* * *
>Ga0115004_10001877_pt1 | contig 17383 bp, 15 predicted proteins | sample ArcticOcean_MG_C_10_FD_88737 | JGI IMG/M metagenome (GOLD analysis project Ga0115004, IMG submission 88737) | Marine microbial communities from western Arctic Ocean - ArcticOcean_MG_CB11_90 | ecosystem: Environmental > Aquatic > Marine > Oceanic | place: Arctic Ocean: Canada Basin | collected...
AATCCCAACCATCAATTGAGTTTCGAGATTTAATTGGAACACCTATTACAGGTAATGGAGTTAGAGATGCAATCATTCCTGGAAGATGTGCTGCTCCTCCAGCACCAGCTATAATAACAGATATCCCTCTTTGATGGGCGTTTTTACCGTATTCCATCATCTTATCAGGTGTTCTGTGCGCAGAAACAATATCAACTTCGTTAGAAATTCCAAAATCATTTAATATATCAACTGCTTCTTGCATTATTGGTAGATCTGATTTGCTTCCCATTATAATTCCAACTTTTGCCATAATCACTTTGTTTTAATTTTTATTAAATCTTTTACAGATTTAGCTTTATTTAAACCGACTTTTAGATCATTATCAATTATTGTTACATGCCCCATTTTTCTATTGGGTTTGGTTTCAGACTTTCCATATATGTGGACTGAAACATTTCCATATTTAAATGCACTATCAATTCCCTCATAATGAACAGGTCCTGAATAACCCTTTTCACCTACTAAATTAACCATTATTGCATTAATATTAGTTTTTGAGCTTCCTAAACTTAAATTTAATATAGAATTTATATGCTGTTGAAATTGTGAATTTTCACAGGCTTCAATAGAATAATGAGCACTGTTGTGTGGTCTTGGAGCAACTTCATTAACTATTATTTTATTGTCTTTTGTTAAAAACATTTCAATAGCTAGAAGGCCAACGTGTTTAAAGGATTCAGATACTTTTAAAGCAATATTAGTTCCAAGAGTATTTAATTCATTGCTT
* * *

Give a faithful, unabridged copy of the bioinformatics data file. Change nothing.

>Ga0115004_10001877_pt1 | contig 17383 bp, 15 predicted proteins | sample ArcticOcean_MG_C_10_FD_88737 | JGI IMG/M metagenome (GOLD analysis project Ga0115004, IMG submission 88737) | Marine microbial communities from western Arctic Ocean - ArcticOcean_MG_CB11_90 | ecosystem: Environmental > Aquatic > Marine > Oceanic | place: Arctic Ocean: Canada Basin | collected...
AATCCCAACCATCAATTGAGTTTCGAGATTTAATTGGAACACCTATTACAGGTAATGGAGTTAGAGATGCAATCATTCCTGGAAGATGTGCTGCTCCTCCAGCACCAGCTATAATAACAGATATCCCTCTTTGATGGGCGTTTTTACCGTATTCCATCATCTTATCAGGTGTTCTGTGCGCAGAAACAATATCAACTTCGTTAGAAATTCCAAAATCATTTAATATATCAACTGCTTCTTGCATTATTGGTAGATCTGATTTGCTTCCCATTATAATTCCAACTTTTGCCATAATCACTTTGTTTTAATTTTTATTAAATCTTTTACAGATTTAGCTTTATTTAAACCGACTTTTAGATCATTATCAATTATTGTTACATGCCCCATTTTTCTATTGGGTTTGGTTTCAGACTTTCCATATATGTGGACTGAAACATTTCCATATTTAAATGCACTATCAATTCCCTCATAATGAACAGGTCCTGAATAACCCTTTTCACCTACTAAATTAACCATTATTGCATTAATATTAGTTTTTGAGCTTCCTAAACTTAAATTTAATATAGAATTTATATGCTGTTGAAATTGTGAATTTTCACAGGCTTCAATAGAATAATGAGCACTGTTGTGTGGTCTTGGAGCAACTTCATTAACTATTATTTTATTGTCTTTTGTTAAAAACATTTCAATAGCTAGAAGGCCAACGTGTTTAAAGGATTCAGATACTTTTAAAGCAATATTAGTTCCAAGAGTATTTAATTCATTGCTT